Power looms are mechanized devices for weaving textiles. Although power looms were known as far back as 1786, Sakichi Toyoda made a series of important improvements to the power loom. In fact, he held 38 patents related to looms (source: Toyota Motor Corporation; Overview of Sakichi Toyoda's Inventions).
One of these patents was for a feature to automatically shut down the loom if the weft thread (which is woven through the stationary warp thread in a loom), broke or ran out. This enabled looms to run unattended for the first time. In other words, one person could operate multiple looms.
Sakichi Toyoda's eldest son, Kiichiro Toyoda, worked under the direction of his father to further improve the power loom. In 1926, the Toyoda Automatic Loom Works was established, with Kiichiro as Managing Director, to manufacture the Type G Automatic Loom.
Taiichi Ohno started his career at Toyoda Automatic Loom Works. As such, he was an expert in the power loom, and he later acknowledged that the design of the power loom was the inspiration for one of the two pillars of the Toyota Production System - Jidoka.
Jidoka roughly translates to “automation with a human touch.” The core idea is to design equipment to automatically stop when a problem is detected. Sound familiar?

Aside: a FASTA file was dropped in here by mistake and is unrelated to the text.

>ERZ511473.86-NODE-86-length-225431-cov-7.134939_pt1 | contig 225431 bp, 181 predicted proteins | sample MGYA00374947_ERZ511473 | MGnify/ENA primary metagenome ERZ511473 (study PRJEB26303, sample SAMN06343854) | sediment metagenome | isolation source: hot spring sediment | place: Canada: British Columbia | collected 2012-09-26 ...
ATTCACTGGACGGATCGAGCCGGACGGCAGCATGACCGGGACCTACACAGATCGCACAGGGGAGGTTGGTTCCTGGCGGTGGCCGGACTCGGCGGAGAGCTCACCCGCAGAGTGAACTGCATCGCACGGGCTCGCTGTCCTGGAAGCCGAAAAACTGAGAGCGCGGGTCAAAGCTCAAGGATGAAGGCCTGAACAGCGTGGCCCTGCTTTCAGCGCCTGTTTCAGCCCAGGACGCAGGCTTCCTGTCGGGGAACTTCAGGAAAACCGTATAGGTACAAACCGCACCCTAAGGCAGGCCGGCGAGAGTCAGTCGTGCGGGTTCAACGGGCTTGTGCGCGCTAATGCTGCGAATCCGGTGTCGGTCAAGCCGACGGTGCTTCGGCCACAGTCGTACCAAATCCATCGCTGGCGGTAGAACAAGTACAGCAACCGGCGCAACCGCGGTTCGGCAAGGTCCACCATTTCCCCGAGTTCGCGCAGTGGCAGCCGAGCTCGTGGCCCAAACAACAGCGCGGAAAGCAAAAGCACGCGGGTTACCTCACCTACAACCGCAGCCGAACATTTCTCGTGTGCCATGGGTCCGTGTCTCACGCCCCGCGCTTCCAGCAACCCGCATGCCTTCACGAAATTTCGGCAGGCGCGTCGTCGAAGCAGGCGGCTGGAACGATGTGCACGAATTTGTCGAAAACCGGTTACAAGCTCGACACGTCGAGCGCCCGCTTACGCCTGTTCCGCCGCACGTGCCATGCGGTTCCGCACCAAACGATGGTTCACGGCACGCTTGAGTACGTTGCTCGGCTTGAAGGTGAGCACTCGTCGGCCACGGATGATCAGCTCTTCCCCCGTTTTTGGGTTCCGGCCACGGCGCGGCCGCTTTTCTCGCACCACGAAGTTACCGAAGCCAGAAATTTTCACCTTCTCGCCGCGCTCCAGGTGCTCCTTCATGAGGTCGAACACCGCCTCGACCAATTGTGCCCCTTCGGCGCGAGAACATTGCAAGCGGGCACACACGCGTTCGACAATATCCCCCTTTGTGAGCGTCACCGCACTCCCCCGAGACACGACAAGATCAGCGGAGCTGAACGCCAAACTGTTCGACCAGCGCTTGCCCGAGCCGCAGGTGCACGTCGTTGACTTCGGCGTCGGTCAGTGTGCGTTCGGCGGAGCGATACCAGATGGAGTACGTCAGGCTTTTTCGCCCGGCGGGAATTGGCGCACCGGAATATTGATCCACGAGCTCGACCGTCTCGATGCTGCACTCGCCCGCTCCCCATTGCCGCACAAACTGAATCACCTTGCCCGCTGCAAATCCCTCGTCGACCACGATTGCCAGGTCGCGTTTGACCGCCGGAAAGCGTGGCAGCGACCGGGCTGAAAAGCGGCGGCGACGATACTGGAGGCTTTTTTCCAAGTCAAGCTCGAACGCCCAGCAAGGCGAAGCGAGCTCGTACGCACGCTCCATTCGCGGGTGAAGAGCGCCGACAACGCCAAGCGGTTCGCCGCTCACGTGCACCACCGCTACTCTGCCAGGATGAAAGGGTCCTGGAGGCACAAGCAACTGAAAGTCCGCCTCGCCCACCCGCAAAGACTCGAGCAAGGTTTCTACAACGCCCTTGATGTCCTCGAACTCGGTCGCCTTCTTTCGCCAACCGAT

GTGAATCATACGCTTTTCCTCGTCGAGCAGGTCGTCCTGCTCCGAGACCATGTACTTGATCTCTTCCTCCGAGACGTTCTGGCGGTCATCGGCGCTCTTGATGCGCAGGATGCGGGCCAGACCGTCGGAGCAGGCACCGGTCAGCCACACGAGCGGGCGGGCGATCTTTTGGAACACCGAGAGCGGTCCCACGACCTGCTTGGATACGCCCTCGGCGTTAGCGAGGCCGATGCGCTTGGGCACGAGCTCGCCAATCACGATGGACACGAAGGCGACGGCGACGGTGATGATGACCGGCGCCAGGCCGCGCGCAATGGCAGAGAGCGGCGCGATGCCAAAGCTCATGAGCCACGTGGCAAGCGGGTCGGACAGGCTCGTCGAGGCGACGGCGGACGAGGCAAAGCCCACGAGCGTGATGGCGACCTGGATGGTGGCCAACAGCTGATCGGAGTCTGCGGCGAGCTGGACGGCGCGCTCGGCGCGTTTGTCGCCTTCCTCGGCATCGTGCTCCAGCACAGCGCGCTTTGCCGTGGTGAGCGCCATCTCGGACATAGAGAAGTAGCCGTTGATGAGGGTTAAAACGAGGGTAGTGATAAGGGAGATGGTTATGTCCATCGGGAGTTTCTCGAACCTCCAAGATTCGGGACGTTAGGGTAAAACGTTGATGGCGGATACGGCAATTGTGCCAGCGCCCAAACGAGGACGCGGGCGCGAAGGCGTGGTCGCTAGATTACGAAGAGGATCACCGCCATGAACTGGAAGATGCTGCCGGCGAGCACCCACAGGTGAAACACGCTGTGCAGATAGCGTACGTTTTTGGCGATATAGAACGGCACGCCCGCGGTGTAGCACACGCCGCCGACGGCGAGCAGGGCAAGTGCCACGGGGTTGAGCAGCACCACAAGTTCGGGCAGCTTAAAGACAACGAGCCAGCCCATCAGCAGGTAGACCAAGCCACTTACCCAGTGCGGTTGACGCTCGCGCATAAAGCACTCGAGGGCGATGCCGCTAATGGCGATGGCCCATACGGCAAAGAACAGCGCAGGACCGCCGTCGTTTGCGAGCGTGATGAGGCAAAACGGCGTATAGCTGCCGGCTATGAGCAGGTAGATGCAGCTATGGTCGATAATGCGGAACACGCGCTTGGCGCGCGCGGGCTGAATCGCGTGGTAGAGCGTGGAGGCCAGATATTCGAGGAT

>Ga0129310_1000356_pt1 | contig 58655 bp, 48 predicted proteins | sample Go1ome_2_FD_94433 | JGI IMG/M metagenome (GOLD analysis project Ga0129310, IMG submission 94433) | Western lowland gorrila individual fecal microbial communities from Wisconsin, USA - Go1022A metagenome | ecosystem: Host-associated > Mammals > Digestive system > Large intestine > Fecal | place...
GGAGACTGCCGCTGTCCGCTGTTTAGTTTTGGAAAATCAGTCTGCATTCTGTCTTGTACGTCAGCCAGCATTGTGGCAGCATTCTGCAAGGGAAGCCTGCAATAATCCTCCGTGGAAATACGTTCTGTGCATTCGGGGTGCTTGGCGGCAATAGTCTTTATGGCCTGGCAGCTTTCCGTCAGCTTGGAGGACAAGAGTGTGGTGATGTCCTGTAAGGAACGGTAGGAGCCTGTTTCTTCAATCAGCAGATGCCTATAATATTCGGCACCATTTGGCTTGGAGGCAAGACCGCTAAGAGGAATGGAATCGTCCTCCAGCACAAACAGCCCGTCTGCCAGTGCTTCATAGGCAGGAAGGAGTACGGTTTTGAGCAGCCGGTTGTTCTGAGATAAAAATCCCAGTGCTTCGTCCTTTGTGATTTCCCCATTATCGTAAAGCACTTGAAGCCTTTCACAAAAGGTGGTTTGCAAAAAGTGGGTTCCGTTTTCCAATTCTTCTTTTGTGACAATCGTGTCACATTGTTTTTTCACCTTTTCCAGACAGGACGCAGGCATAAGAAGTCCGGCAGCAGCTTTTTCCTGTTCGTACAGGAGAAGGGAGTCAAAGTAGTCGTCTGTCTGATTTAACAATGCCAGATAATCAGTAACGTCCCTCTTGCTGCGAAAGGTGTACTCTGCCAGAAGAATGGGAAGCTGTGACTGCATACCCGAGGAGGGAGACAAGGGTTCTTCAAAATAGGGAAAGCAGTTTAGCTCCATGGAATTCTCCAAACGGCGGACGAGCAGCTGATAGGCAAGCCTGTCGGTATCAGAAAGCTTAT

As a side note, the Toyoda Automatic Loom Works also launched an Automotive Production Division in 1933, which was spun off into Toyota Motor in 1937.
Andons developed at Toyota as a type of Jidoka. The Toyota Production System Guide (Toyota PLC) defines two forms of Jidoka:
The Andon is essentially human Jidoka. Plant floor operators, as experts in their domain, are permitted (perhaps even obligated) to pull the cord to stop production if they perceive a potential quality issue or some other irregularity.
One of the earliest authoritative descriptions that uses the term Andon in relation to manufacturing can be found in the book Toyota Production System: Beyond Large-Scale Production, written by Taiichi Ohno.
The history of Andon would not be complete without mentioning Ford Motor Company. In his 1931 book Ford Men and Methods, Edwin P. Norwood describes a system used at the Ford Rouge plant that has much in common with Andons:
It is interesting to see that at Ford, like Toyota, pulling the cord was seen as an operator responsibility (perhaps even an obligation).
There is no question that the Andon as we know it today had its origins in the Toyota Production System. However, as described next, there is also no question that Ford had a huge influence on Toyota.
The connections between practices at Ford and those at Toyota are not at all surprising. Taiichi Ohno spent considerable time studying the Ford mass production system and was a great admirer of Henry Ford. He wrote:
It is very refreshing to see the shared passion that existed at Ford and Toyota for driving improvement and doing so in a way that empowered their employees.
Today, more sophisticated visual indicators are often used as Andons, but their purpose – simple, efficient, real-time communication of manufacturing process status, and solving underlying problems with long-term fixes – remains the same.